Recently, I’ve had some fascinating conversations with canine geneticists about emerging technologies and upcoming research projects.
It seems that it is now possible to identify new, simple recessive mutations from the DNA of a single affected dog. Not long ago, laboratories like Cathryn Mellersh’s at the AHT would typically be asking Breed Clubs to come up with cheek swab samples from 50 affected and 50 unaffected animals. For many breeds, that was probably quite a challenge and virtually impossible in the numerically small breeds. Back in the days when the AHT was looking for the mutation that caused PRA in Miniature Longhaired Dachshunds, they even had to have their own research colony of dogs. By the way, “back in the days” is just over 10 years ago.
I was told of an example where a new genetic mutation that causes a painful eye condition has been identified in a particular breed and a new DNA test can be offered to breeders. There have only ever been a couple of clinical cases reported. That may be because it is incredibly rare in the breed population, or perhaps it simply goes undiagnosed or unrecognised during BVA/KC/ISDS eye examinations. This is a breed where several other DNA tests are already available for eye conditions and breeders are expected to make use of other available screening programmes for hips and elbows.
Should the breeders be encouraged to use the new test? Should the Breed Clubs carry out a research screening exercise on a suitably random, but statistically significant, sample number of dogs? Should DNA samples that have been submitted for the other eye conditions be re-screened for the new mutation?
One danger is that breeders will find themselves faced with yet more expense; the good breeders will want to do the right thing and the bad breeders will carry on regardless (and make a bigger “profit” on the sale of their puppies).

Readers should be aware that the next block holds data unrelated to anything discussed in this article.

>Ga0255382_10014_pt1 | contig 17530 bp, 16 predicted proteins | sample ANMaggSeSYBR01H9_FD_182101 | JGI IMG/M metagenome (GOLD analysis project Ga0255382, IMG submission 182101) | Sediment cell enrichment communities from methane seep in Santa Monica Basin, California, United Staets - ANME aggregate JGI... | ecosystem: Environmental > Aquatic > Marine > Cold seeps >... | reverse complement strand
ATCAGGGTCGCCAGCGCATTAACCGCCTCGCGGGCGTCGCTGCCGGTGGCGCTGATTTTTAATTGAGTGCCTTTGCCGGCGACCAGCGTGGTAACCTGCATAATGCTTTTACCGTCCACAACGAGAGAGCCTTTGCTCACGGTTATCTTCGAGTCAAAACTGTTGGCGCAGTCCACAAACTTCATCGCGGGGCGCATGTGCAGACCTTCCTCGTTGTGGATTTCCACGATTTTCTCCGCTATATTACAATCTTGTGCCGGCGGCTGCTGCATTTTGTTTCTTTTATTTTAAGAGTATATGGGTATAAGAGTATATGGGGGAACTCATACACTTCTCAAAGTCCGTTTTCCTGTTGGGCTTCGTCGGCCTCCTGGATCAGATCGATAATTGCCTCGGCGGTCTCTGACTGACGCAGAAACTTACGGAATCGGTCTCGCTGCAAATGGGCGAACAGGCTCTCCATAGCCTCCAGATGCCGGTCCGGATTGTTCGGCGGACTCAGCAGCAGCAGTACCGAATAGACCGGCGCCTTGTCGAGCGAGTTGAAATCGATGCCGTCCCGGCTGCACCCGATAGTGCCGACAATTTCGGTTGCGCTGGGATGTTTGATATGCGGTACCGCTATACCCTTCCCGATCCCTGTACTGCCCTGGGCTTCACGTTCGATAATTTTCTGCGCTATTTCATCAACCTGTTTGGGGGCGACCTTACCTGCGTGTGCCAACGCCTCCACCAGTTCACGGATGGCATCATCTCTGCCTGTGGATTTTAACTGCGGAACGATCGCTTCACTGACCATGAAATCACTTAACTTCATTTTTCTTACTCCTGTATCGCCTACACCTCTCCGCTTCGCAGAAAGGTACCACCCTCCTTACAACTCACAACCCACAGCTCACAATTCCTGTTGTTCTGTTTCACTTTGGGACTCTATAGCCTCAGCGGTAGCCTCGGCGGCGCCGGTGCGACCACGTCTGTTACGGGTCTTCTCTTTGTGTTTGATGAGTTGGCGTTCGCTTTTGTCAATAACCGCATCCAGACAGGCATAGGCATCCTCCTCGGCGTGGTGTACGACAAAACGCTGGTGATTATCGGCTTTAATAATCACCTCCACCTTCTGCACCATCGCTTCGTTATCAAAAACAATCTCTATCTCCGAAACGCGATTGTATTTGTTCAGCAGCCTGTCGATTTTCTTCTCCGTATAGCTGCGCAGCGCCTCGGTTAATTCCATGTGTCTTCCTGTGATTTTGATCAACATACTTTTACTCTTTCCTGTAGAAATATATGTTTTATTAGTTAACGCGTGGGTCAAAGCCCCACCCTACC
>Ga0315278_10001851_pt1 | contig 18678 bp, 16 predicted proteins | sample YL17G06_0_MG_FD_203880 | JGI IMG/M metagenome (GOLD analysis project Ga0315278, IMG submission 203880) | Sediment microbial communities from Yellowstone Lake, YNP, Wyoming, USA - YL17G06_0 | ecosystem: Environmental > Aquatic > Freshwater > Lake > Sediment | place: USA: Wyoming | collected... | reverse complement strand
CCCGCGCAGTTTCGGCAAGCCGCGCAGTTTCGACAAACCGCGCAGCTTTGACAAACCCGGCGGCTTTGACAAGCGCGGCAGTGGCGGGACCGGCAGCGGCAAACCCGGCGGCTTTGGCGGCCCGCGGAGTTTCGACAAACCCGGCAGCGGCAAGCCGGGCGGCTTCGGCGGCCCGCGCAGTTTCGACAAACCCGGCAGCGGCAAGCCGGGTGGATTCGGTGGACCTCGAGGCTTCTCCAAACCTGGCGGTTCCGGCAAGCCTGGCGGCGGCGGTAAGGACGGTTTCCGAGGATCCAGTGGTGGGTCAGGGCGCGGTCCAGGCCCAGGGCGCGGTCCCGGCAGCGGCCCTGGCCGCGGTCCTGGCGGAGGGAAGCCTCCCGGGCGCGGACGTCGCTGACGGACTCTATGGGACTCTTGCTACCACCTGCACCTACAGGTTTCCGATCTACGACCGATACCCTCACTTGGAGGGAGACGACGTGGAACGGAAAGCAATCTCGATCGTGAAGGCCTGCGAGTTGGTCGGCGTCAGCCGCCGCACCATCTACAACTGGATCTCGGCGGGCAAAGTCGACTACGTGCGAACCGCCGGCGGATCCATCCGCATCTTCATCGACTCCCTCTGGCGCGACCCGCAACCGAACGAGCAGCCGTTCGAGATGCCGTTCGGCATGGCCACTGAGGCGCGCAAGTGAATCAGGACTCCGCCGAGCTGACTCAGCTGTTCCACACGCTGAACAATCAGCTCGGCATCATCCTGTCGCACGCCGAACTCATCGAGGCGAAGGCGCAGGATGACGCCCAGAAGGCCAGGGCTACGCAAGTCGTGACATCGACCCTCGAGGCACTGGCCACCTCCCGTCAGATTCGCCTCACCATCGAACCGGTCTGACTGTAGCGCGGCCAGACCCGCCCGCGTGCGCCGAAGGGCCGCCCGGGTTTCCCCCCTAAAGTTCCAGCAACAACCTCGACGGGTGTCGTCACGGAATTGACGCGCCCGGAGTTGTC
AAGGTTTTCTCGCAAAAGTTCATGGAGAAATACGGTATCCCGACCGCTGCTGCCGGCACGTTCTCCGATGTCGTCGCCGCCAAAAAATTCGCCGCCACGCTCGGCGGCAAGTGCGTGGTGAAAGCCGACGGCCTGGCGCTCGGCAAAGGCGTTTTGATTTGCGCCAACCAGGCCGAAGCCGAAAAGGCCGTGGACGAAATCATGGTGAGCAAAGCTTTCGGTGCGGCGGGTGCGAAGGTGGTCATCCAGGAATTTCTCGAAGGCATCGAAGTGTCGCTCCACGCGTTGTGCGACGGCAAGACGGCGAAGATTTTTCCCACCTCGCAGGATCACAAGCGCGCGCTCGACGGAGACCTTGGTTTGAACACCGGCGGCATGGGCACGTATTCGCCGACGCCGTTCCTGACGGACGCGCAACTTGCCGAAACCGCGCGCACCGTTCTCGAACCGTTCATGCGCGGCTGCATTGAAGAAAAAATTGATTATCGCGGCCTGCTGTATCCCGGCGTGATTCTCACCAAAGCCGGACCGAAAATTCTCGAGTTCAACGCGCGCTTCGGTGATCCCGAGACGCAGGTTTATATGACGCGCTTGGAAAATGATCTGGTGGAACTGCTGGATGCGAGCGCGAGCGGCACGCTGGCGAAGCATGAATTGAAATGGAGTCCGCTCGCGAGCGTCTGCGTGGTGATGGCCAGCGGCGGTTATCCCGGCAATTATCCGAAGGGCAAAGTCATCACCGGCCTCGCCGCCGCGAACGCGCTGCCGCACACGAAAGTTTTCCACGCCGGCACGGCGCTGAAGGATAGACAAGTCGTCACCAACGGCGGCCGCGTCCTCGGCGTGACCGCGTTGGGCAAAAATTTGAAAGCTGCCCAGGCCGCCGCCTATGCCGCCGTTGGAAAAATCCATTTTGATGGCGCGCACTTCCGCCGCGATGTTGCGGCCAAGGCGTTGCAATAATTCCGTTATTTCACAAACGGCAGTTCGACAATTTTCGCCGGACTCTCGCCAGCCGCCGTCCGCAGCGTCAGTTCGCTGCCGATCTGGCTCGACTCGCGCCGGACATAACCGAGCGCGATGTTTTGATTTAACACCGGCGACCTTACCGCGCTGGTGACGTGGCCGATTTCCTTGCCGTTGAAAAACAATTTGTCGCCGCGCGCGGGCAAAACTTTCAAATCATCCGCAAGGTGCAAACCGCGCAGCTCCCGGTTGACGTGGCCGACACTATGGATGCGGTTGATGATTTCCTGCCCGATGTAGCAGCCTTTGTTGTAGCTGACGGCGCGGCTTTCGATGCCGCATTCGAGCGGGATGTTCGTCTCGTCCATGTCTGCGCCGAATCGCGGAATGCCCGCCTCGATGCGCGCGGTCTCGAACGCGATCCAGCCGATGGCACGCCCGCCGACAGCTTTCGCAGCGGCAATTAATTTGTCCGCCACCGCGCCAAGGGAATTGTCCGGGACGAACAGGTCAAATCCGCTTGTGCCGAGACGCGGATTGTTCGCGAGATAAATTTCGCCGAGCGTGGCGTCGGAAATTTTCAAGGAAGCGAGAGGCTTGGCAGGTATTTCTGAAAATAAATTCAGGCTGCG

The risk of not screening a suitable sample of the breed is that there is no way of knowing how high the mutation frequency is in the population. Although there may be currently very few known Affected dogs, if it turns out that there are a large number of Carriers in the population, then there is certainly a risk of more clinically affected dogs appearing in the future. If a Popular Sire is a Carrier, then there’s an even greater risk to the breed.
The other complication for many breeds comes when there are multiple tests available and any given pair of dogs in a planned mating could be Clear, Carrier or Affected for different DNA tests, plus have a range of different screening statuses for their clinical tests. Just how do you decide if it is “safe” to mate two animals together? I’m sure a number of breeds are already finding themselves in this situation. Presumably, the use of Estimated Breeding Values and Genetic Breeding Values holds out some hope for them, but these are very dependent on having enough data available from people participating in the the various screening programmes.
Give a dog a genome
Perhaps the most exciting news in January was the AHT’s announcement that they plan to sequence the genome of 50 different breeds. They have £50,000 of funding from the KC Charitable Trust and want Breed Clubs to match this. I’m aware there has already been a flurry of activity on various breed Facebook pages to set up fundraising activities.